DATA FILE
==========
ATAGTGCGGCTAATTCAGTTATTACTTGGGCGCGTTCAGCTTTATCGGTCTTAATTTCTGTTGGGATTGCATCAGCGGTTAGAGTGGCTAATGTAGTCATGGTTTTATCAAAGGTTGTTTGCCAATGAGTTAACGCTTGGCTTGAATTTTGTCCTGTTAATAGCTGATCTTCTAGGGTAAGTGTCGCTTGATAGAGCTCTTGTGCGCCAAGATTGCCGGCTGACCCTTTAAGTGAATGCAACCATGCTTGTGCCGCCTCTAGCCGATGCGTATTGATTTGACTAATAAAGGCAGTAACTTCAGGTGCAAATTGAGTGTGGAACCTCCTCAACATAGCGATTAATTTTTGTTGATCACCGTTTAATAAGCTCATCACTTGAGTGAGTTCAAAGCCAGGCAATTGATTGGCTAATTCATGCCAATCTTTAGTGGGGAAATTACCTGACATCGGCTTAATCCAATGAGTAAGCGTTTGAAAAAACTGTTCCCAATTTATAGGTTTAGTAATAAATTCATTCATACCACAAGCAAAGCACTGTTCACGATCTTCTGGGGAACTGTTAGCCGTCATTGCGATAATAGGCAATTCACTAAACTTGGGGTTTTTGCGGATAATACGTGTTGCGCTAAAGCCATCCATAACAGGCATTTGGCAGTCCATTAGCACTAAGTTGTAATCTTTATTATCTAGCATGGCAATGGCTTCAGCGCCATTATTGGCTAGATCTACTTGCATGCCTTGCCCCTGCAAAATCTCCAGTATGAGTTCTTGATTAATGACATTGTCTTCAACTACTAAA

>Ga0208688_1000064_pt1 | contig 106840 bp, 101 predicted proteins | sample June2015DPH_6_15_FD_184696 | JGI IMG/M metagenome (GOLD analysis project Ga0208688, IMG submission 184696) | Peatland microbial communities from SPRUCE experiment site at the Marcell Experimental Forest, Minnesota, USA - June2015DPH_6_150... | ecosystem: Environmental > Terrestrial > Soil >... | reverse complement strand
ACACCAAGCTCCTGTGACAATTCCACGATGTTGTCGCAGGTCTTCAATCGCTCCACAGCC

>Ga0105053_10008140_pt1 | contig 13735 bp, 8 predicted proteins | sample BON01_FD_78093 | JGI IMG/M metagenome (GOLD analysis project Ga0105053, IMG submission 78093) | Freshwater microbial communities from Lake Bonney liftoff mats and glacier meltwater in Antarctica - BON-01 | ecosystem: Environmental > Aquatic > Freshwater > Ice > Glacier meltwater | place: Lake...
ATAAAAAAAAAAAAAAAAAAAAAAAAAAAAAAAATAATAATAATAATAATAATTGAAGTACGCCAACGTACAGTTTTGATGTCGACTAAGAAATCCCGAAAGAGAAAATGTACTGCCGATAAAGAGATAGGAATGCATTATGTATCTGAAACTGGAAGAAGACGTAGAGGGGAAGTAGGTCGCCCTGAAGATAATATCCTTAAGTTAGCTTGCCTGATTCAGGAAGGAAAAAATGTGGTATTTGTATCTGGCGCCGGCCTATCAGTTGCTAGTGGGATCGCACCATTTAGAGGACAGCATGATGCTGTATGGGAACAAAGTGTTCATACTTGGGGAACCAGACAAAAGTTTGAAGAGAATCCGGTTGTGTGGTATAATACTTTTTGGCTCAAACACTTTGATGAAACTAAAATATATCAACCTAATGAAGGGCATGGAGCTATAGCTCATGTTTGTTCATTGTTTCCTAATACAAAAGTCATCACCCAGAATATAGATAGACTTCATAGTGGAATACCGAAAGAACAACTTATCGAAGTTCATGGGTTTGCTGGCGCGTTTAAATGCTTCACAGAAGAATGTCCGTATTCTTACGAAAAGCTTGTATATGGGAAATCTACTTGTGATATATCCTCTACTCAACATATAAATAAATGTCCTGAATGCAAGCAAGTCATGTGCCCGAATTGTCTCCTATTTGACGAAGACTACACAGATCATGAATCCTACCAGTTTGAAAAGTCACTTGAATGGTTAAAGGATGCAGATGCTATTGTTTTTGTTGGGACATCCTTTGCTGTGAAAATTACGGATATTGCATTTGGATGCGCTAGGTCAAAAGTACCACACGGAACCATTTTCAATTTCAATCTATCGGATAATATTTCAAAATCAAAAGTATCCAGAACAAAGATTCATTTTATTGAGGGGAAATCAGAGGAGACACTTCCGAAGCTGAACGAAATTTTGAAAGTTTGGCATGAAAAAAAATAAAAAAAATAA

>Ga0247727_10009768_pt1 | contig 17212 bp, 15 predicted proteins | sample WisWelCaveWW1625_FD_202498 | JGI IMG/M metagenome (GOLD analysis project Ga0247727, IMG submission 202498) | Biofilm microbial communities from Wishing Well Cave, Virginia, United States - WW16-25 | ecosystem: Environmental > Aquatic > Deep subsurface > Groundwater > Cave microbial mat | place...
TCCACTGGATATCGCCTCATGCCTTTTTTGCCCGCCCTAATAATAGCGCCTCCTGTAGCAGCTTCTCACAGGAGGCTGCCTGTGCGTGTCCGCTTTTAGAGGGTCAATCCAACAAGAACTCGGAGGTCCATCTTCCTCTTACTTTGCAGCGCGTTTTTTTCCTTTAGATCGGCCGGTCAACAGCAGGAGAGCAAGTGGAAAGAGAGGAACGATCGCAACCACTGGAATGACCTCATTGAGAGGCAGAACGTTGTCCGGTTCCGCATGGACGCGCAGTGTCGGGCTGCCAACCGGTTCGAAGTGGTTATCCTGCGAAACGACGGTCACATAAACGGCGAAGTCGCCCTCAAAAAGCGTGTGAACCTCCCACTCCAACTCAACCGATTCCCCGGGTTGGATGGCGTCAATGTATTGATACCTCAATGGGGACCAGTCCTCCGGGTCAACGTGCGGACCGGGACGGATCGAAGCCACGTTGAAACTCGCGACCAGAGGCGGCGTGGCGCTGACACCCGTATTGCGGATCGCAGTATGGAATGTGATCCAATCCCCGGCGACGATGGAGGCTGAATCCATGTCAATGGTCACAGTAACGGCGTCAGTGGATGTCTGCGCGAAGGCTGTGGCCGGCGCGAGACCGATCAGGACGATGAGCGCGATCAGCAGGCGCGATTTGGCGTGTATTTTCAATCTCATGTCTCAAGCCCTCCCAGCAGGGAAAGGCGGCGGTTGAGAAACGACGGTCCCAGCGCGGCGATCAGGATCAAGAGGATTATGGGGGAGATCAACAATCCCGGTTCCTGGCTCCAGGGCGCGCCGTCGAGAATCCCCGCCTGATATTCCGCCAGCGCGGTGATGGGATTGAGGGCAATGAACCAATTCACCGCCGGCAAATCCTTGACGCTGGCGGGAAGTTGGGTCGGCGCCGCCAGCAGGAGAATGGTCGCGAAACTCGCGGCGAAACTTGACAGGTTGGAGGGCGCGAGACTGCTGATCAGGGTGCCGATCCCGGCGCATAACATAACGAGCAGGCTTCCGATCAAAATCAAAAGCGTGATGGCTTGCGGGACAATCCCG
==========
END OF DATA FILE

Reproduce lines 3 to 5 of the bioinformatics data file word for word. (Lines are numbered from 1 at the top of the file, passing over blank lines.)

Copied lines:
ACACCAAGCTCCTGTGACAATTCCACGATGTTGTCGCAGGTCTTCAATCGCTCCACAGCC

>Ga0105053_10008140_pt1 | contig 13735 bp, 8 predicted proteins | sample BON01_FD_78093 | JGI IMG/M metagenome (GOLD analysis project Ga0105053, IMG submission 78093) | Freshwater microbial communities from Lake Bonney liftoff mats and glacier meltwater in Antarctica - BON-01 | ecosystem: Environmental > Aquatic > Freshwater > Ice > Glacier meltwater | place: Lake...
ATAAAAAAAAAAAAAAAAAAAAAAAAAAAAAAAATAATAATAATAATAATAATTGAAGTACGCCAACGTACAGTTTTGATGTCGACTAAGAAATCCCGAAAGAGAAAATGTACTGCCGATAAAGAGATAGGAATGCATTATGTATCTGAAACTGGAAGAAGACGTAGAGGGGAAGTAGGTCGCCCTGAAGATAATATCCTTAAGTTAGCTTGCCTGATTCAGGAAGGAAAAAATGTGGTATTTGTATCTGGCGCCGGCCTATCAGTTGCTAGTGGGATCGCACCATTTAGAGGACAGCATGATGCTGTATGGGAACAAAGTGTTCATACTTGGGGAACCAGACAAAAGTTTGAAGAGAATCCGGTTGTGTGGTATAATACTTTTTGGCTCAAACACTTTGATGAAACTAAAATATATCAACCTAATGAAGGGCATGGAGCTATAGCTCATGTTTGTTCATTGTTTCCTAATACAAAAGTCATCACCCAGAATATAGATAGACTTCATAGTGGAATACCGAAAGAACAACTTATCGAAGTTCATGGGTTTGCTGGCGCGTTTAAATGCTTCACAGAAGAATGTCCGTATTCTTACGAAAAGCTTGTATATGGGAAATCTACTTGTGATATATCCTCTACTCAACATATAAATAAATGTCCTGAATGCAAGCAAGTCATGTGCCCGAATTGTCTCCTATTTGACGAAGACTACACAGATCATGAATCCTACCAGTTTGAAAAGTCACTTGAATGGTTAAAGGATGCAGATGCTATTGTTTTTGTTGGGACATCCTTTGCTGTGAAAATTACGGATATTGCATTTGGATGCGCTAGGTCAAAAGTACCACACGGAACCATTTTCAATTTCAATCTATCGGATAATATTTCAAAATCAAAAGTATCCAGAACAAAGATTCATTTTATTGAGGGGAAATCAGAGGAGACACTTCCGAAGCTGAACGAAATTTTGAAAGTTTGGCATGAAAAAAAATAAAAAAAATAA